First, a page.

You can’t just write – you need an audience and you need feedback. To get these things, I started a writer’s group. It’s not a big group (we’re exactly 50/50 male/female and I’m the only woman) but we’re not looking to grow immediately. We’ll want to at some point, but we need to work out what we’re doing first.

Edinburgh has a good number of writers already and there are several writers groups in town. I had a look at the City of Literature website – they have a list – but didn’t find the perfect match. (I know people in Writer’s Bloc and don’t want to trespass. Is that weird? I’m not desperate for my own sandpit to play in though it might seem that way.) Edinburgh Creative Writing Club Meetup group also looks interesting and I’ve joined it to investigate.

The great thing about starting your own writer’s group is that you get to do it the way you want. The bad thing is that you have to make it all up. Also, you don’t have any cachet. We don’t get to read previews of successful author’s book because we don’t have any successful authors. We can’t ask that someone with a couple of books in the bag write something nice about us because we haven’t got books in the bag yet. But that will come.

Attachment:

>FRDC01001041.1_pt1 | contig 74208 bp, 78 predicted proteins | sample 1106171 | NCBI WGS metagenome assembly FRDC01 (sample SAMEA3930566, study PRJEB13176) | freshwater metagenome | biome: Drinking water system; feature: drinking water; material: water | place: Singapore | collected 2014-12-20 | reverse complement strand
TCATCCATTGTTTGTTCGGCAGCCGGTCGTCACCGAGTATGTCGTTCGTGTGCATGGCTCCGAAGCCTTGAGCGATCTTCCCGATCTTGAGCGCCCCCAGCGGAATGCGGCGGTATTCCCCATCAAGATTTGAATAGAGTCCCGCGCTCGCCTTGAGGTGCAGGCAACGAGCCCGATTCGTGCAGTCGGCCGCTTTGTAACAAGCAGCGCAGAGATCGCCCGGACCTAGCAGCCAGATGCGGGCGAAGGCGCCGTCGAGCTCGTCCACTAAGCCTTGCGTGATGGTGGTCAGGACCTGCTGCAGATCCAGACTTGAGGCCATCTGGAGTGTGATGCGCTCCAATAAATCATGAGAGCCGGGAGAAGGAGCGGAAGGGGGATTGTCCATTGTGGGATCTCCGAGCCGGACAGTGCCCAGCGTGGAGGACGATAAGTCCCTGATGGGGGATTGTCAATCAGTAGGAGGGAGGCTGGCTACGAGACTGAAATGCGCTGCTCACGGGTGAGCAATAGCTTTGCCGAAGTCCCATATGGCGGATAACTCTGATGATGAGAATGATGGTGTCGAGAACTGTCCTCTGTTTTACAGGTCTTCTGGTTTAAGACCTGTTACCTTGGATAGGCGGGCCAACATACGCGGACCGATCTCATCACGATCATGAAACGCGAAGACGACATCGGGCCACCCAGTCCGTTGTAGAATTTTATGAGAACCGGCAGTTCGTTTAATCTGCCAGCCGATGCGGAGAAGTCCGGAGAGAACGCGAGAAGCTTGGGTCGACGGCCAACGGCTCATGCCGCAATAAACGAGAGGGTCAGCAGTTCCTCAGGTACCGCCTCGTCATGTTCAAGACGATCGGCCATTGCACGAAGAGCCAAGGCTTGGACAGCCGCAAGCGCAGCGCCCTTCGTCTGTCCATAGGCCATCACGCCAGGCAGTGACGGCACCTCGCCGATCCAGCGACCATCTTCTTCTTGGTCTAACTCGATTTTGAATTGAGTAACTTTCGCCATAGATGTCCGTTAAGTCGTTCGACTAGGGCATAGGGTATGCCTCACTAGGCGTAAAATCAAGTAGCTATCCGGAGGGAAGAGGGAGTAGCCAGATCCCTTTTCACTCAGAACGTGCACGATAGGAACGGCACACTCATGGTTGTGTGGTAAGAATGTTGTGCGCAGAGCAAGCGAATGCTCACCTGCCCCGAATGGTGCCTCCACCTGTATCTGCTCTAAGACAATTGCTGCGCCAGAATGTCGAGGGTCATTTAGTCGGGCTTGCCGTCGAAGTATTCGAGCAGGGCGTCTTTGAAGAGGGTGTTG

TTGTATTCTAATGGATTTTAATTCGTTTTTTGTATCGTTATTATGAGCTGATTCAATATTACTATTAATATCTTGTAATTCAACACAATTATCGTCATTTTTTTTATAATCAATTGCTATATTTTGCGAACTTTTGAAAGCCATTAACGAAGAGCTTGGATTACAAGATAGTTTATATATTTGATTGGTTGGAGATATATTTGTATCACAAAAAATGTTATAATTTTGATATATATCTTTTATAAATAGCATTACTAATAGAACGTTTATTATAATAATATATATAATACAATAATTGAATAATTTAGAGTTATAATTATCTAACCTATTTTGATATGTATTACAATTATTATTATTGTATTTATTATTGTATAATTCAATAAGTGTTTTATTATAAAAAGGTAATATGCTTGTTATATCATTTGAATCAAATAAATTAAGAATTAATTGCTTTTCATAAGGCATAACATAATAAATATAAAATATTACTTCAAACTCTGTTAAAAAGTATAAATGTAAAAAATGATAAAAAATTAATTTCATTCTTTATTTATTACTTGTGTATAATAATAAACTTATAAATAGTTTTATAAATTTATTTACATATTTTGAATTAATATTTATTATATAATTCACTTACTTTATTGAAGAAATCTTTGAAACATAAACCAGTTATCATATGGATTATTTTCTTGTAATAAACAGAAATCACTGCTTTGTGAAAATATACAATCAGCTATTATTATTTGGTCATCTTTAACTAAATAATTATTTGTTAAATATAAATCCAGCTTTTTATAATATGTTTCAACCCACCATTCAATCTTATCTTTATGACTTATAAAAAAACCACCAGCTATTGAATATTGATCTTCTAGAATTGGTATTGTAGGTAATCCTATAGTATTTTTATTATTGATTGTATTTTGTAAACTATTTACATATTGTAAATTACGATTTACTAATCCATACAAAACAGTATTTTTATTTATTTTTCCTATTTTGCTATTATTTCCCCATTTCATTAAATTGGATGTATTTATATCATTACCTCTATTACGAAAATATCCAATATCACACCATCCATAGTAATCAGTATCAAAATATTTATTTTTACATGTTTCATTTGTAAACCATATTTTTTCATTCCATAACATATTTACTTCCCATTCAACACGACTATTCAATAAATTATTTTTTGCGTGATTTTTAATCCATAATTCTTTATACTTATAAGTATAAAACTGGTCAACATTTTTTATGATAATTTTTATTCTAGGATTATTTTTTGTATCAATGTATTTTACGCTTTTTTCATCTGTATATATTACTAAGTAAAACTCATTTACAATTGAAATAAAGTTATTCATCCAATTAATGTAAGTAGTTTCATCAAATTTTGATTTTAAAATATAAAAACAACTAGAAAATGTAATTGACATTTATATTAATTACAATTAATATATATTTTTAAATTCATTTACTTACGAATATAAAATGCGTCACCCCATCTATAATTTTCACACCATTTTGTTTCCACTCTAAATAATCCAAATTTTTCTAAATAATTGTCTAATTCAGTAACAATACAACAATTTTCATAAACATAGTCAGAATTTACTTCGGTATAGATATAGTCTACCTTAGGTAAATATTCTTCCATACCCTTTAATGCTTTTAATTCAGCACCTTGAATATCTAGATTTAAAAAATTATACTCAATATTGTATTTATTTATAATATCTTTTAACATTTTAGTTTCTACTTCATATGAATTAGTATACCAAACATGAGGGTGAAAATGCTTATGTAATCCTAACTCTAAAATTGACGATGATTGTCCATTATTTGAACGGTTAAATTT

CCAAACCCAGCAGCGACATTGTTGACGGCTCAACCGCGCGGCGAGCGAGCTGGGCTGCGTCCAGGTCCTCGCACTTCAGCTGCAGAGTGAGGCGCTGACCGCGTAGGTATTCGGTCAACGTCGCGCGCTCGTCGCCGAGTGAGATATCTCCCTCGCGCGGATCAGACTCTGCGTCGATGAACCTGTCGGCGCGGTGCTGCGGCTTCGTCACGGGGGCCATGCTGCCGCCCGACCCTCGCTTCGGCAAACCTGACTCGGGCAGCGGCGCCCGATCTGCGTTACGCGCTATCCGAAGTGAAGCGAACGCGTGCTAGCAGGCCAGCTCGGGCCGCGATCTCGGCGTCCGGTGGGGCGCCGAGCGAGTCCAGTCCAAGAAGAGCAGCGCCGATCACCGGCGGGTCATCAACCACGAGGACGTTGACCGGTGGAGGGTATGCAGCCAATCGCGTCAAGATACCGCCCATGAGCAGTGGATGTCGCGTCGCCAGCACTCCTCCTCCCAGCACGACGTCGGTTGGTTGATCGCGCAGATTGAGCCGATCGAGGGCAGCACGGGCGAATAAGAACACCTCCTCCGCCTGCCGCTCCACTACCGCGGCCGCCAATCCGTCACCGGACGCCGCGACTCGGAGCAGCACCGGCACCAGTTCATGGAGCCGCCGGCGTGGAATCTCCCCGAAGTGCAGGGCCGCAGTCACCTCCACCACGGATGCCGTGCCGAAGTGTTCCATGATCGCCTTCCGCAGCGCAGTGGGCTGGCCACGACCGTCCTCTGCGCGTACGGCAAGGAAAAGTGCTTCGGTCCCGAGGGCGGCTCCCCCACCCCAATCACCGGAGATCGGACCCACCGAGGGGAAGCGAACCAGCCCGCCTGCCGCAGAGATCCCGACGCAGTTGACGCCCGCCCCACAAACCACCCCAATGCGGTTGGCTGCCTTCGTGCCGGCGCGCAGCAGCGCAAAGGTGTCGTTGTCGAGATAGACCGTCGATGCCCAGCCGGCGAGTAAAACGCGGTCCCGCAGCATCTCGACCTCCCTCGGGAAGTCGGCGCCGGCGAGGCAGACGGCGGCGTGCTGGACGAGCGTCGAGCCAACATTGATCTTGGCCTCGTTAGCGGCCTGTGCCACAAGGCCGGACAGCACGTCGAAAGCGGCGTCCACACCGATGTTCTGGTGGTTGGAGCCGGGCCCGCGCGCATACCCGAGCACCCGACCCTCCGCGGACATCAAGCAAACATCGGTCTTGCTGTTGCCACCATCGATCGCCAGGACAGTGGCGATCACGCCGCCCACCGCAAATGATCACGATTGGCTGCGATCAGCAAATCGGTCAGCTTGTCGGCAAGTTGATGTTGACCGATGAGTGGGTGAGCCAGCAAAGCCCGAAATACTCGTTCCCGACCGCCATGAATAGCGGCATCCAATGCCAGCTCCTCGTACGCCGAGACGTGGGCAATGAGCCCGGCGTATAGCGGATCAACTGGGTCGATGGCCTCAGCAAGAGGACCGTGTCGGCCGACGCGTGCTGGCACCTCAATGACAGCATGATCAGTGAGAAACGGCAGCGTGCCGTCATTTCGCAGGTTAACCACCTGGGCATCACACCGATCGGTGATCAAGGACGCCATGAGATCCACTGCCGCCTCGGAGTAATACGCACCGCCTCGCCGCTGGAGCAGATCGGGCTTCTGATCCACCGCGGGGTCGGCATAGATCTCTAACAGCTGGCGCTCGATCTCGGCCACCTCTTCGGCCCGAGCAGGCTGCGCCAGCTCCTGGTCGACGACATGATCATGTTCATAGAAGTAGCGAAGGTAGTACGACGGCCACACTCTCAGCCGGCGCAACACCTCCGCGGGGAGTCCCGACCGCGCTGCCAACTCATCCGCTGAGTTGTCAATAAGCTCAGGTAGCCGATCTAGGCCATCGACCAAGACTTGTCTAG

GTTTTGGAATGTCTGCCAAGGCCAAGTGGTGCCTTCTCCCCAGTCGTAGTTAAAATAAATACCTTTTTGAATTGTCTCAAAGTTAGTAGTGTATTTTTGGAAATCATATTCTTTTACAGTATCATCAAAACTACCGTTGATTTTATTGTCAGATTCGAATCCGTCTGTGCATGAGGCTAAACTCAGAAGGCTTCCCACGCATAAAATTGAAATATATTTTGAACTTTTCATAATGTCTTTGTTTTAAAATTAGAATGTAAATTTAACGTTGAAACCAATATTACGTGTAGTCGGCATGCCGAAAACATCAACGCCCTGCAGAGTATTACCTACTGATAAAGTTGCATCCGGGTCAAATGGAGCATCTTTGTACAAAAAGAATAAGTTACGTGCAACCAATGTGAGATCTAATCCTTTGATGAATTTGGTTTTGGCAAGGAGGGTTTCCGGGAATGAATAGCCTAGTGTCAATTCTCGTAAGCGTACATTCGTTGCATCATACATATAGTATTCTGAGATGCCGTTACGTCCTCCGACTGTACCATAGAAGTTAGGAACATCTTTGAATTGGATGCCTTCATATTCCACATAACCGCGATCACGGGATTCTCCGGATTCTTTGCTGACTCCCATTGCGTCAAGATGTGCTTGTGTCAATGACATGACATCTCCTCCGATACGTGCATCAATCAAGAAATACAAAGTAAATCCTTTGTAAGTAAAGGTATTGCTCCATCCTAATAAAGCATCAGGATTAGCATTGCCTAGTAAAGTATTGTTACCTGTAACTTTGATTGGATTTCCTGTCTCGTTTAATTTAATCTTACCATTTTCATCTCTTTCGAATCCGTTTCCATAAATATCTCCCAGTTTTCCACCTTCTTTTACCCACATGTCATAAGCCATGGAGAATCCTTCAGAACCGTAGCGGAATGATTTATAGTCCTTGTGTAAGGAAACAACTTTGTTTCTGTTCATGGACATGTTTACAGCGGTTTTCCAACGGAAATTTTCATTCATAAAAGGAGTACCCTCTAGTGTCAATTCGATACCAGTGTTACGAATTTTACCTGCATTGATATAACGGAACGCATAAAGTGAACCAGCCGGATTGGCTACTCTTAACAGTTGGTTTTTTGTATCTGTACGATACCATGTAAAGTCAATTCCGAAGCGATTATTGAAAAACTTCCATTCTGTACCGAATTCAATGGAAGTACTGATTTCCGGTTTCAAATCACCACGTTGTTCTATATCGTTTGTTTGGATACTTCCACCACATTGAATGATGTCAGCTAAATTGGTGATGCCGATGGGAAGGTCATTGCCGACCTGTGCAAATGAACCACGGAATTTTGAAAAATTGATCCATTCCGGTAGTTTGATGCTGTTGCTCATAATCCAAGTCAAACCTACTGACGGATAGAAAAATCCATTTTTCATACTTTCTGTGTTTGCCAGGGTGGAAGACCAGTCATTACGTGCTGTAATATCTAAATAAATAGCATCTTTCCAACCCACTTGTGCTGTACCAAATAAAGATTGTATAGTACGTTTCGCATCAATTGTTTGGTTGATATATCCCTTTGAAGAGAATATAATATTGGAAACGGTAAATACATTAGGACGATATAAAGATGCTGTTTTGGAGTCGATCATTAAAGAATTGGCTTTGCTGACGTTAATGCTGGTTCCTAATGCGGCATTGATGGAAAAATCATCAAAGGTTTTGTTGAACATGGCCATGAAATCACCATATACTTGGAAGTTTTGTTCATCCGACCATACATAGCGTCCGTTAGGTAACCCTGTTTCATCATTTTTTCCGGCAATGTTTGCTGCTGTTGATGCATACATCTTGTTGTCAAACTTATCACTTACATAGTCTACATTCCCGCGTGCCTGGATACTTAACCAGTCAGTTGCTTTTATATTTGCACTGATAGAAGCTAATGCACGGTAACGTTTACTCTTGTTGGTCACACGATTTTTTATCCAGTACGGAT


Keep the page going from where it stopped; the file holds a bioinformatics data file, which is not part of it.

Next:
You also don’t have many members. In our case, if one of us has a bad month, neither of us has a group to go to. If we were ten, that wouldn’t be the case.

Once you’re part of a writer’s group (or pair) you’re working with people who want you to succeed and who want to succeed themselves. That’s what it’s all about. Support, exchange of ideas and constructive criticism, spurring each other on. That’s what you need to keep motivated. Deadlines help too.